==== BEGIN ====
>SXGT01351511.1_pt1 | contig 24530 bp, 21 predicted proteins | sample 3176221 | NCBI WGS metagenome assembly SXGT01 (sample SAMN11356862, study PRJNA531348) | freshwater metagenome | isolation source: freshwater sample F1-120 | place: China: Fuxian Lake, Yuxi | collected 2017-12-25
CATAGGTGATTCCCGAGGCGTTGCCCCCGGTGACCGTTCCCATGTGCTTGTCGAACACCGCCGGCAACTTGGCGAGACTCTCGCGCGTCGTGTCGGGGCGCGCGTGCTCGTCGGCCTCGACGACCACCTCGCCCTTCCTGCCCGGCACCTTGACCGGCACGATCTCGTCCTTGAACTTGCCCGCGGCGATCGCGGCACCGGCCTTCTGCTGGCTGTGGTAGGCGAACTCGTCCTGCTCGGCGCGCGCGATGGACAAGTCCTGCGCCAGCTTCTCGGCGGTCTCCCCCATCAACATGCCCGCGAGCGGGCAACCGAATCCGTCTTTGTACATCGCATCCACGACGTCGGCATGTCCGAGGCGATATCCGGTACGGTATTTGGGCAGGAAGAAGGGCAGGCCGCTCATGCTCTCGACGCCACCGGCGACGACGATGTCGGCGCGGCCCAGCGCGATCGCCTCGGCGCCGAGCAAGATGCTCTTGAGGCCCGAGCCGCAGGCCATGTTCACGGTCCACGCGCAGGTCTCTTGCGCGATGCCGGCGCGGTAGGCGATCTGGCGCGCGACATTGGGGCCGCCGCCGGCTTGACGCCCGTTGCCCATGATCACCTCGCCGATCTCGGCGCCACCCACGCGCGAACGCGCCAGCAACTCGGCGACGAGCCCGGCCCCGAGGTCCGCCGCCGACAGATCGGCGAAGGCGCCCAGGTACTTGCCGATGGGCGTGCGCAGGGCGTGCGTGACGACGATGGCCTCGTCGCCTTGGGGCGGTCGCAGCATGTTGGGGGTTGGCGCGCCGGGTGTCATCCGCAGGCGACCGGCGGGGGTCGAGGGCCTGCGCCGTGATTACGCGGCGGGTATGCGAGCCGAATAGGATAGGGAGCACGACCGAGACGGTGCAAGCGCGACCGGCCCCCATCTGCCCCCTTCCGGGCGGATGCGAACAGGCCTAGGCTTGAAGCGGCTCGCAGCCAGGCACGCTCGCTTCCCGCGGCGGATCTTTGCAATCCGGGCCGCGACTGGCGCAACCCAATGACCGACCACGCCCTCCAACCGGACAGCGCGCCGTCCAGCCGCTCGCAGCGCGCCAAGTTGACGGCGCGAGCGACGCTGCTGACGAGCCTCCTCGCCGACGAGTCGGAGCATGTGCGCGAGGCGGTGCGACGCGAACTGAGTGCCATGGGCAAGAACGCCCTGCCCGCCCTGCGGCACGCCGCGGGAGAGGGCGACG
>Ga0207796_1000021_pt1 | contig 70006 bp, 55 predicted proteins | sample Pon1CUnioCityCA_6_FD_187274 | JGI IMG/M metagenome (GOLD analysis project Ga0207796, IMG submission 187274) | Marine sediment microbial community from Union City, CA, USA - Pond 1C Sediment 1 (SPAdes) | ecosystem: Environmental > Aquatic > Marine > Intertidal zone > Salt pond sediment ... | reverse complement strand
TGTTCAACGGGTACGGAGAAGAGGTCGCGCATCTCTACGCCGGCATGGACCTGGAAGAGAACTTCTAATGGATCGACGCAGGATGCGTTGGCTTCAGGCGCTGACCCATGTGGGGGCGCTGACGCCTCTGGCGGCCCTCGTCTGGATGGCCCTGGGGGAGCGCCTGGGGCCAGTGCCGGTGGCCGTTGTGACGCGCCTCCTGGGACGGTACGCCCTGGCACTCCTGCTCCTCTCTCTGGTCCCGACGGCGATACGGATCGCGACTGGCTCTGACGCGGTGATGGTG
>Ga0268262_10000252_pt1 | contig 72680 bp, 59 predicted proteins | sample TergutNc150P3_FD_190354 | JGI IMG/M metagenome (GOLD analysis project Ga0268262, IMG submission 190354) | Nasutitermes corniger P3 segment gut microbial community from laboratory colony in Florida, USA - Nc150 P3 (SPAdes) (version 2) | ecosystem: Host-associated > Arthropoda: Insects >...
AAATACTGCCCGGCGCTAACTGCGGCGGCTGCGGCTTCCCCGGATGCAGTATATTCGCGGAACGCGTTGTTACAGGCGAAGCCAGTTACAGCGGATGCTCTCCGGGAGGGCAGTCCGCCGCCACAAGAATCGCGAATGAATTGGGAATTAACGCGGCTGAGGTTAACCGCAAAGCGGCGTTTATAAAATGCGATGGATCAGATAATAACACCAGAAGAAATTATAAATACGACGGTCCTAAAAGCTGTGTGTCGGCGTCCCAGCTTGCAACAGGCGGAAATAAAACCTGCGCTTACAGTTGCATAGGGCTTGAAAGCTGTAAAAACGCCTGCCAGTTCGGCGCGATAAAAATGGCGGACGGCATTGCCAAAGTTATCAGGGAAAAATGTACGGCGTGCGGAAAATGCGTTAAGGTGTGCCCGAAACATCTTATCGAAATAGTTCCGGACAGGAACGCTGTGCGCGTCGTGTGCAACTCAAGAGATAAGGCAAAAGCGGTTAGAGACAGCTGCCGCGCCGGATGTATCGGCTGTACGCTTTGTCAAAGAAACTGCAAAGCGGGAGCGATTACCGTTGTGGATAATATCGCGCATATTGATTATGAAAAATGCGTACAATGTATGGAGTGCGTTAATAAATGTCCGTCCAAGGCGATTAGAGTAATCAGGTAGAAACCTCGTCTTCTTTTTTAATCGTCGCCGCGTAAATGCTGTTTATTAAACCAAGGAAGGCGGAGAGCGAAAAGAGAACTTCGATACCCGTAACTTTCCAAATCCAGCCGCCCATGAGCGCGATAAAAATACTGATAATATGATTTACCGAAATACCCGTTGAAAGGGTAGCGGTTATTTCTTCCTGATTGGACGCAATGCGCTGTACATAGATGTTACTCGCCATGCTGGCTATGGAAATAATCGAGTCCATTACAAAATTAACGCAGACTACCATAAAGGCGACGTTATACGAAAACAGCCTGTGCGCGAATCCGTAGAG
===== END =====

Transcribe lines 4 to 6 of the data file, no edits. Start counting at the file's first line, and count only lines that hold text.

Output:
TGTTCAACGGGTACGGAGAAGAGGTCGCGCATCTCTACGCCGGCATGGACCTGGAAGAGAACTTCTAATGGATCGACGCAGGATGCGTTGGCTTCAGGCGCTGACCCATGTGGGGGCGCTGACGCCTCTGGCGGCCCTCGTCTGGATGGCCCTGGGGGAGCGCCTGGGGCCAGTGCCGGTGGCCGTTGTGACGCGCCTCCTGGGACGGTACGCCCTGGCACTCCTGCTCCTCTCTCTGGTCCCGACGGCGATACGGATCGCGACTGGCTCTGACGCGGTGATGGTG
>Ga0268262_10000252_pt1 | contig 72680 bp, 59 predicted proteins | sample TergutNc150P3_FD_190354 | JGI IMG/M metagenome (GOLD analysis project Ga0268262, IMG submission 190354) | Nasutitermes corniger P3 segment gut microbial community from laboratory colony in Florida, USA - Nc150 P3 (SPAdes) (version 2) | ecosystem: Host-associated > Arthropoda: Insects >...
AAATACTGCCCGGCGCTAACTGCGGCGGCTGCGGCTTCCCCGGATGCAGTATATTCGCGGAACGCGTTGTTACAGGCGAAGCCAGTTACAGCGGATGCTCTCCGGGAGGGCAGTCCGCCGCCACAAGAATCGCGAATGAATTGGGAATTAACGCGGCTGAGGTTAACCGCAAAGCGGCGTTTATAAAATGCGATGGATCAGATAATAACACCAGAAGAAATTATAAATACGACGGTCCTAAAAGCTGTGTGTCGGCGTCCCAGCTTGCAACAGGCGGAAATAAAACCTGCGCTTACAGTTGCATAGGGCTTGAAAGCTGTAAAAACGCCTGCCAGTTCGGCGCGATAAAAATGGCGGACGGCATTGCCAAAGTTATCAGGGAAAAATGTACGGCGTGCGGAAAATGCGTTAAGGTGTGCCCGAAACATCTTATCGAAATAGTTCCGGACAGGAACGCTGTGCGCGTCGTGTGCAACTCAAGAGATAAGGCAAAAGCGGTTAGAGACAGCTGCCGCGCCGGATGTATCGGCTGTACGCTTTGTCAAAGAAACTGCAAAGCGGGAGCGATTACCGTTGTGGATAATATCGCGCATATTGATTATGAAAAATGCGTACAATGTATGGAGTGCGTTAATAAATGTCCGTCCAAGGCGATTAGAGTAATCAGGTAGAAACCTCGTCTTCTTTTTTAATCGTCGCCGCGTAAATGCTGTTTATTAAACCAAGGAAGGCGGAGAGCGAAAAGAGAACTTCGATACCCGTAACTTTCCAAATCCAGCCGCCCATGAGCGCGATAAAAATACTGATAATATGATTTACCGAAATACCCGTTGAAAGGGTAGCGGTTATTTCTTCCTGATTGGACGCAATGCGCTGTACATAGATGTTACTCGCCATGCTGGCTATGGAAATAATCGAGTCCATTACAAAATTAACGCAGACTACCATAAAGGCGACGTTATACGAAAACAGCCTGTGCGCGAATCCGTAGAG